Morning Brief

What to watch today: Wall Street tries to end a rough week on a positive note


U.S. stock futures were pointing to gains at Friday's open after early strong advances Thursday turned into steep losses by the close. The Dow Jones Industrial Average lost 405 points, or 1.45%. The S&P 500 retreated 1.8%. The Nasdaq saw the biggest decline of 2%. All three stock benchmarks have closed lower for four of the past five sessions. The Nasdaq was tracking for its worst week since March. The Dow and S&P 500 were pacing for their biggest weekly declines since late June. (CNBC)

The New York Stock Exchange and the Nasdaq will hold moments of silence at 9:20 a.m. ET, 10 minutes before Wall Street opens, to remember the victims of the Sept. 11, 2001, terrorist attacks. Friday marks 19 years since Islamic extremists from Osama bin Laden's al-Qaeda terror group hijacked and crashed planes in New York City, Washington, D.C., and Pennsylvania.

The government is out with its August consumer price index at 8:30 a.m. ET. Investors will be watching these figures following the Federal Reserve's announcement last month that it will let inflation run hotter than normal. (CNBC)

Shares of Peloton Interactive jumped about 12% in Friday's premarket trading after the fitness equipment and exercise platform company said that fiscal fourth-quarter sales surged 172% to $607.1 million. Peloton's high-tech stationary bikes and treadmills have become two of the hottest commodities for people looking to work out at home during the coronavirus pandemic. Peloton swung to a per-share profit of 27 cents from a year-ago loss of $2.07 per share. The company also gave rosier guidance. (CNBC)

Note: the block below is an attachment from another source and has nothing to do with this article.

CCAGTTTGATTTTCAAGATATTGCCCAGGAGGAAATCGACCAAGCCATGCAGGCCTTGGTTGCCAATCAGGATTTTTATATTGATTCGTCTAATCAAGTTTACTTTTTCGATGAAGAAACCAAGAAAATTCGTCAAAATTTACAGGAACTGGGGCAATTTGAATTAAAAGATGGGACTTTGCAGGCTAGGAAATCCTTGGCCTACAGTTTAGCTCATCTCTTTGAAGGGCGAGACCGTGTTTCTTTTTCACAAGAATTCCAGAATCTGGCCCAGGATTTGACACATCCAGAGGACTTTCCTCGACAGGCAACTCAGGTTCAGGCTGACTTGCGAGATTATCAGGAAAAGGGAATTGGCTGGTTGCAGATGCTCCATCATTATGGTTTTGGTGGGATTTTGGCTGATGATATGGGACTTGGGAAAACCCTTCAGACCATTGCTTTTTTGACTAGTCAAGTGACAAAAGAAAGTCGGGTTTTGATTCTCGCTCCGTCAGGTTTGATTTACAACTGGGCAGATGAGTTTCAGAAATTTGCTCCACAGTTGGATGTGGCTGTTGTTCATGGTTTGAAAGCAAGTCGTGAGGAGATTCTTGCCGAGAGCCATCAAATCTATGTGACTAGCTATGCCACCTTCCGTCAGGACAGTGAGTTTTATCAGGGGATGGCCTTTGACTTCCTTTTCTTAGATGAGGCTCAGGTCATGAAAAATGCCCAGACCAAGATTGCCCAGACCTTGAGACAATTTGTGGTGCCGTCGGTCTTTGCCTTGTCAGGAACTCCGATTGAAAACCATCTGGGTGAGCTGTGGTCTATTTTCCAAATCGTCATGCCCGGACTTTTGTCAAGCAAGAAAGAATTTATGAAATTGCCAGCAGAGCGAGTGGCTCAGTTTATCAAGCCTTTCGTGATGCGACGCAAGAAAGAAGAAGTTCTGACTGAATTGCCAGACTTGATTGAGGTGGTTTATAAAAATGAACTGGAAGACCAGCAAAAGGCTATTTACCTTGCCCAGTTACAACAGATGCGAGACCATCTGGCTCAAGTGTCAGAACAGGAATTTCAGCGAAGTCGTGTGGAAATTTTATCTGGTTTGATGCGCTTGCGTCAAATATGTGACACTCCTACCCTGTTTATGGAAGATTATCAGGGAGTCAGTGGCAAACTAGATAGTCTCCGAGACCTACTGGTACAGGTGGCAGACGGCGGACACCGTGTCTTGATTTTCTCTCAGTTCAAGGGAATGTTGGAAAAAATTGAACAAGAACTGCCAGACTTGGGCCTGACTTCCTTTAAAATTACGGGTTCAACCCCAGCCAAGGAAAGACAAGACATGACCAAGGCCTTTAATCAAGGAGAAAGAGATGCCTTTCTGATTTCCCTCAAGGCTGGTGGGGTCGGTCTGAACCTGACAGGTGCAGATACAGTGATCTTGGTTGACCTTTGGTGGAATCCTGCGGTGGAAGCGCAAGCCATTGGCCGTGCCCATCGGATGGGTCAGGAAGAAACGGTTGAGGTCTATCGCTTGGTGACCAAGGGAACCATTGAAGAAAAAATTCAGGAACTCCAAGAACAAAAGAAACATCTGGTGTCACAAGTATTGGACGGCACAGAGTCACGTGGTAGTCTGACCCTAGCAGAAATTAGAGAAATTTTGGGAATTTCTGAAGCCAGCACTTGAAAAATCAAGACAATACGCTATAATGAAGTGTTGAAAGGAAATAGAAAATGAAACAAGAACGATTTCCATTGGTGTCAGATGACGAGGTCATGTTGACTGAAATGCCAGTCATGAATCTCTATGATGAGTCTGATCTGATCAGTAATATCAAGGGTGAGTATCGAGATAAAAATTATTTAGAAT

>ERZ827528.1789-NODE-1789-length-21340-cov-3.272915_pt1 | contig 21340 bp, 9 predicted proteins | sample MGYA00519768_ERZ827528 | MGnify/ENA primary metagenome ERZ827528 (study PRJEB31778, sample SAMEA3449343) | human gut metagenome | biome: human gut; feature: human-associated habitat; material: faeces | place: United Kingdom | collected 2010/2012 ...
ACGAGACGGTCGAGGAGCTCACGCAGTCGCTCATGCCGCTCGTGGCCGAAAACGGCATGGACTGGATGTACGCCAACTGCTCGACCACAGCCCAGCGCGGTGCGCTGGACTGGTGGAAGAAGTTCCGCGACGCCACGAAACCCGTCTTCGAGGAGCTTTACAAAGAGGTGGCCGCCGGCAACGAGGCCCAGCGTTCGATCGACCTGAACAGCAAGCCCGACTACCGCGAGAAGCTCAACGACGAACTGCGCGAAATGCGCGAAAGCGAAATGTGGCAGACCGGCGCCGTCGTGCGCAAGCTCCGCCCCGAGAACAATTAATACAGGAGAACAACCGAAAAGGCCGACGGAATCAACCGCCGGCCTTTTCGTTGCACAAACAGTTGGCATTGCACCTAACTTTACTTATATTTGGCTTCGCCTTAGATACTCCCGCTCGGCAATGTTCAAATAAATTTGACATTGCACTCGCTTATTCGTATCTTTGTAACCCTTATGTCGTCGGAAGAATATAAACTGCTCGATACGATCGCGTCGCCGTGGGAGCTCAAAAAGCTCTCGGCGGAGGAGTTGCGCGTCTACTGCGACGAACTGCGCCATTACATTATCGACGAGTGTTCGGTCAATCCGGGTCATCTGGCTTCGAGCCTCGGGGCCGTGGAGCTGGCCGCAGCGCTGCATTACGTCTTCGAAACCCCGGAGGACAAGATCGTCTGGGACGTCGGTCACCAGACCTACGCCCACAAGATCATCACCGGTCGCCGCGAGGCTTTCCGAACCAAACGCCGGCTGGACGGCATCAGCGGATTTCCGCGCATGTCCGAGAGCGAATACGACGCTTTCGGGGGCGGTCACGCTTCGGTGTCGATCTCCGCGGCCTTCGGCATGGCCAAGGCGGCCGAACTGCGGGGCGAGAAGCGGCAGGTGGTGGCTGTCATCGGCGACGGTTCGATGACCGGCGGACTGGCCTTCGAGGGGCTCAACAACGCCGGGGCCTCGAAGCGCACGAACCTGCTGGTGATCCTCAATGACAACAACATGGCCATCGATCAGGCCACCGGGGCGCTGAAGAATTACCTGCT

Senate Republicans failed to advance their latest coronavirus stimulus bill. The so-called skinny relief package on Thursday fell short of the 60 votes needed to move forward as all Democrats and one Republican, Rand Paul of Kentucky, opposed it. The GOP legislation included reinstating enhanced unemployment insurance, but at $300 per week from the previous $600, and authorizing new small business loans. (CNBC)

Dining out raises the risk of contracting Covid-19 more than other activities, such as shopping or going to a salon, according to a report published Thursday by the Centers for Disease Control and Prevention. The findings come as many states consider the safest ways to reopen businesses, especially restaurants. (NBC News)

* FDA chief says he has 'no intention' of overruling career staff on coronavirus vaccine decision (CNBC)
* Fauci says to 'hunker down' for the rest of the year (CNBC)
* Stanford Medical faculty lambaste former colleague and Trump coronavirus advisor Dr. Scott Atlas (CNBC)
* Trump says everyone knew the coronavirus was airborne in February: It's 'no big thing' (CNBC)
* Trump pushes universities to keep students on campus despite rising coronavirus cases (CNBC)

The defending Super Bowl champion Kansas City beat the Houston Texans 34-20 last night before a socially distanced crowd of about 17,000 due to the coronavirus pandemic. Before the game, players protested against racial injustice. (AP)

More than 150 business leaders in New York City, including CEOs of Goldman Sachs, Vornado Realty Trust (VNO) and JetBlue (JBLU), joined together to warn Mayor Bill de Blasio that he needs to take more decisive action to address crime and other quality-of-life issues that they said were jeopardizing the city's economic recovery. (NY Times)